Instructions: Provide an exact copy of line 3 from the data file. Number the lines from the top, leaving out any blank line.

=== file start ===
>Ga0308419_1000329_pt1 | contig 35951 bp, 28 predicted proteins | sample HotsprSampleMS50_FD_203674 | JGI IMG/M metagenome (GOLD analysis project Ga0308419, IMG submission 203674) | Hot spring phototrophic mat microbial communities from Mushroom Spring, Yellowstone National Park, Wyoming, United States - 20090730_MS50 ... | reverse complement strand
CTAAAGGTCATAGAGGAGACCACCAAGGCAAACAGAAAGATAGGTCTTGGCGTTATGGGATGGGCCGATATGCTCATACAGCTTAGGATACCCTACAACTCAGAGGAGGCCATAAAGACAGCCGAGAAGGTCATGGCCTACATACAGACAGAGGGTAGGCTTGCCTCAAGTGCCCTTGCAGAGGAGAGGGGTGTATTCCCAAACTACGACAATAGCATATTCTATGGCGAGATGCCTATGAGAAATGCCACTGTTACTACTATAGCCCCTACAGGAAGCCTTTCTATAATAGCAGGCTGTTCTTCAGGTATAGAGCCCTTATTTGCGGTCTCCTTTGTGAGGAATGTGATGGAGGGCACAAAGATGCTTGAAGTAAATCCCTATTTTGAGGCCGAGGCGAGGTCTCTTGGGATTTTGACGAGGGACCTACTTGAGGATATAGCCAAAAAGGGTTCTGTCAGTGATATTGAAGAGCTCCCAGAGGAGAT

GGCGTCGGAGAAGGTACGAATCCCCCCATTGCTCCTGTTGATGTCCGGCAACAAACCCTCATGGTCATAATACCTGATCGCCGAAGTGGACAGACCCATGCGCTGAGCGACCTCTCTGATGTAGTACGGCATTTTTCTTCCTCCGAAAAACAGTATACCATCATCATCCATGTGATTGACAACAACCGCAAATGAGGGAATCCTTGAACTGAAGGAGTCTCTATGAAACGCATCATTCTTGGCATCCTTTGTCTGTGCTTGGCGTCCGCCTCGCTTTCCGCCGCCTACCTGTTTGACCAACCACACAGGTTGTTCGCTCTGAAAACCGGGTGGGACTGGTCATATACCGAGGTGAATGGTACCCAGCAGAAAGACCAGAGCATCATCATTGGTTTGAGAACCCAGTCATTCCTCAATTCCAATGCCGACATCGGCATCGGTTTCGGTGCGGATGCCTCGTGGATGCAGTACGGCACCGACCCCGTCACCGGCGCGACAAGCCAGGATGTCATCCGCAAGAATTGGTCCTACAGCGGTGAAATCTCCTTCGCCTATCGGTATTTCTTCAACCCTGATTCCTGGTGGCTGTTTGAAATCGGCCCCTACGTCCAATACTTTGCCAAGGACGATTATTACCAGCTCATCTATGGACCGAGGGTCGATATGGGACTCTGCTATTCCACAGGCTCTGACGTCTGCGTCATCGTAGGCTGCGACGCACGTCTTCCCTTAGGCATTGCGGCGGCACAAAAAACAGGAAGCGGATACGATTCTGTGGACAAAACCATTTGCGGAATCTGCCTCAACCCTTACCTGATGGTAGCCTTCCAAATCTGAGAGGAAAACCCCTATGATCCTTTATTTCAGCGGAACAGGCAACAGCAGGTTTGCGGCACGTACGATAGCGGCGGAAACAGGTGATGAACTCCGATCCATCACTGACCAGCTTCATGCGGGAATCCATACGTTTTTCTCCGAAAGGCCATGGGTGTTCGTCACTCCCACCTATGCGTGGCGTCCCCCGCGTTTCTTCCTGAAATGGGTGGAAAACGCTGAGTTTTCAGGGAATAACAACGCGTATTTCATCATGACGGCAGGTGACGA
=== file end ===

GGCGTCGGAGAAGGTACGAATCCCCCCATTGCTCCTGTTGATGTCCGGCAACAAACCCTCATGGTCATAATACCTGATCGCCGAAGTGGACAGACCCATGCGCTGAGCGACCTCTCTGATGTAGTACGGCATTTTTCTTCCTCCGAAAAACAGTATACCATCATCATCCATGTGATTGACAACAACCGCAAATGAGGGAATCCTTGAACTGAAGGAGTCTCTATGAAACGCATCATTCTTGGCATCCTTTGTCTGTGCTTGGCGTCCGCCTCGCTTTCCGCCGCCTACCTGTTTGACCAACCACACAGGTTGTTCGCTCTGAAAACCGGGTGGGACTGGTCATATACCGAGGTGAATGGTACCCAGCAGAAAGACCAGAGCATCATCATTGGTTTGAGAACCCAGTCATTCCTCAATTCCAATGCCGACATCGGCATCGGTTTCGGTGCGGATGCCTCGTGGATGCAGTACGGCACCGACCCCGTCACCGGCGCGACAAGCCAGGATGTCATCCGCAAGAATTGGTCCTACAGCGGTGAAATCTCCTTCGCCTATCGGTATTTCTTCAACCCTGATTCCTGGTGGCTGTTTGAAATCGGCCCCTACGTCCAATACTTTGCCAAGGACGATTATTACCAGCTCATCTATGGACCGAGGGTCGATATGGGACTCTGCTATTCCACAGGCTCTGACGTCTGCGTCATCGTAGGCTGCGACGCACGTCTTCCCTTAGGCATTGCGGCGGCACAAAAAACAGGAAGCGGATACGATTCTGTGGACAAAACCATTTGCGGAATCTGCCTCAACCCTTACCTGATGGTAGCCTTCCAAATCTGAGAGGAAAACCCCTATGATCCTTTATTTCAGCGGAACAGGCAACAGCAGGTTTGCGGCACGTACGATAGCGGCGGAAACAGGTGATGAACTCCGATCCATCACTGACCAGCTTCATGCGGGAATCCATACGTTTTTCTCCGAAAGGCCATGGGTGTTCGTCACTCCCACCTATGCGTGGCGTCCCCCGCGTTTCTTCCTGAAATGGGTGGAAAACGCTGAGTTTTCAGGGAATAACAACGCGTATTTCATCATGACGGCAGGTGACGA